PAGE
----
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    M-24609-2013Since 1975 the FUNDACIÓN MAPFRE has involved itself in activities serving the general interests of society in different areas of business and culture along with activities aimed at improving the economic and social conditions of the least advantaged members and sectors of society. Within this framework, the FUNDACIÓN MAPFRE’s Institute of Insurance Science promotes and undertakes educational and research activities in the fields of insurance and risk management. In the area of education, its activities include specialized, post-graduate academic training carried out in association with the Pontifical University of Salamanca and courses and seminars for professionals held in Spain and Latin America. These activities have been expanded into other geographic regions thanks to cooperation with a series of institutions in Spain and other countries and an Internet training programme. The Institute offers grants for research in risk and insurance science and operates a specialized insurance and risk management Documentation Centre as support for its activities. The Institute routinely sponsors and draws up reports and publishes books dealing with insurance and risk management to improve our understanding of these fields. Some are intended as reference materials for those starting out in the study or practice of insurance affairs, while others are intended as information sources for undertaking research into specialized issues in greater depth. One of these activities is the publication of this volume, the outcome of research carried out by Drs. PĂ©rez Carrillo and Cuypers in 2011 and 2012, under the guidance of JosĂ© Antonio AventĂ­n Arroyo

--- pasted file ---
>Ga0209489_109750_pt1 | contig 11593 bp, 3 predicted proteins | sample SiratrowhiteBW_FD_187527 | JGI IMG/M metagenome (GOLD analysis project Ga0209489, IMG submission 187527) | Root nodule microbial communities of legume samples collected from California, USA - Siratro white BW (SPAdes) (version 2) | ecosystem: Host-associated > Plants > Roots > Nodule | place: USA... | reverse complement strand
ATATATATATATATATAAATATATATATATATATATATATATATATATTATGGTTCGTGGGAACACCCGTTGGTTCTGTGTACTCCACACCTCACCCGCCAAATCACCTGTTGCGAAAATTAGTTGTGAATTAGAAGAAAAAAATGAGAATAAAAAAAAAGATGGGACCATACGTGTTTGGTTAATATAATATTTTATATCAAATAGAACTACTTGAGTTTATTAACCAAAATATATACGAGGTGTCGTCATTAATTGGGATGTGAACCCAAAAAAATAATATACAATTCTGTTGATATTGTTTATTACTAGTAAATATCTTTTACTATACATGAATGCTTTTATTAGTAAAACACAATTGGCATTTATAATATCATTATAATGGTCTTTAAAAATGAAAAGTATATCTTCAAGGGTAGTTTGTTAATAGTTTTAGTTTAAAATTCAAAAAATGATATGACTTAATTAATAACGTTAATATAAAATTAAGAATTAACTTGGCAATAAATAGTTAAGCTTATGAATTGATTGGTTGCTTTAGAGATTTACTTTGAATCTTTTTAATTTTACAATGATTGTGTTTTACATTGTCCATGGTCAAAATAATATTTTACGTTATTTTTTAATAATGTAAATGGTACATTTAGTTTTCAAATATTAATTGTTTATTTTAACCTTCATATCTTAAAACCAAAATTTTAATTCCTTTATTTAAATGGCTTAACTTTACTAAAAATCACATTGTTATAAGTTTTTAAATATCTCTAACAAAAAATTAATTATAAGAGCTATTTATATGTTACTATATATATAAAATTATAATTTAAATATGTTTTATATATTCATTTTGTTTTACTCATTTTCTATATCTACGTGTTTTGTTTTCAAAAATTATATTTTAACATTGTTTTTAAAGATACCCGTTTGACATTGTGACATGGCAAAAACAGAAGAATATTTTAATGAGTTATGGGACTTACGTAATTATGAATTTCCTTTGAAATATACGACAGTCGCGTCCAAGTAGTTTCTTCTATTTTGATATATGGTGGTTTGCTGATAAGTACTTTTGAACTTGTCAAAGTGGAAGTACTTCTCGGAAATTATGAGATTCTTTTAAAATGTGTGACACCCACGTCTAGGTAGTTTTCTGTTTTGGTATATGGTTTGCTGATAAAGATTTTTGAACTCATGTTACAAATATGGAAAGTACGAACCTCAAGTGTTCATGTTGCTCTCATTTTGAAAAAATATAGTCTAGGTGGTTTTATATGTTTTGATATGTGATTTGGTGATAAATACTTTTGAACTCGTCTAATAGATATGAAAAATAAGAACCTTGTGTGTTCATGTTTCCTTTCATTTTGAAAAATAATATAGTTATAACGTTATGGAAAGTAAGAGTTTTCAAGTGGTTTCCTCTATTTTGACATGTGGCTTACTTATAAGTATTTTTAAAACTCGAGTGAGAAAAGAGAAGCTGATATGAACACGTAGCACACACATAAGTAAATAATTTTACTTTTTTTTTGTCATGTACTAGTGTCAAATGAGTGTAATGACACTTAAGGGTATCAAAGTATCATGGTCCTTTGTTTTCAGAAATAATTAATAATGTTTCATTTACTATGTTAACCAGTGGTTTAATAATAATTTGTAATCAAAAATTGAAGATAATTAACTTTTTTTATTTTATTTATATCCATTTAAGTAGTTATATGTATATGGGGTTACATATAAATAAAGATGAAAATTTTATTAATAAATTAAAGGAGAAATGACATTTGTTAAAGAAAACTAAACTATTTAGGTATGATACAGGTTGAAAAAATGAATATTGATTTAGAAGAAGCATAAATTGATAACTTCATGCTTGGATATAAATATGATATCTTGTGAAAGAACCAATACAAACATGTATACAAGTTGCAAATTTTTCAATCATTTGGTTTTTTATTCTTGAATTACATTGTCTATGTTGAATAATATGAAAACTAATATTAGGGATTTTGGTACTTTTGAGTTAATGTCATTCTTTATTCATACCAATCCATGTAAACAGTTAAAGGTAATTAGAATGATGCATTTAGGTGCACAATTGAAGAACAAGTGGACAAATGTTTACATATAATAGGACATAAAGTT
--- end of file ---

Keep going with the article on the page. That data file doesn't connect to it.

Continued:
El sector emprendedor de las TIC, el comercio electrĂłnico y la colaboraciĂłn con usuarios: efectos sobre el resultado innovador de la empresa

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    pp. 87-102El extraordinario avance que han experimentado las tecnologĂ­as de la informaciĂłn y las comunicaciones (TIC) durante las Ășltimas dĂ©cadas y la enorme variedad de sus aplicaciones ha provocado importantes cambios sociales y econĂłmicos. Sus efectos no solo afectan a las empresas que las emplean, sino que tambiĂ©n repercuten sobre el conjunto del sistema econĂłmico.S

    School Reintegration Following Hospital Treatment for an Eating Disorder; Two Case Studies with Multiple Perspectives on the Reintegration Process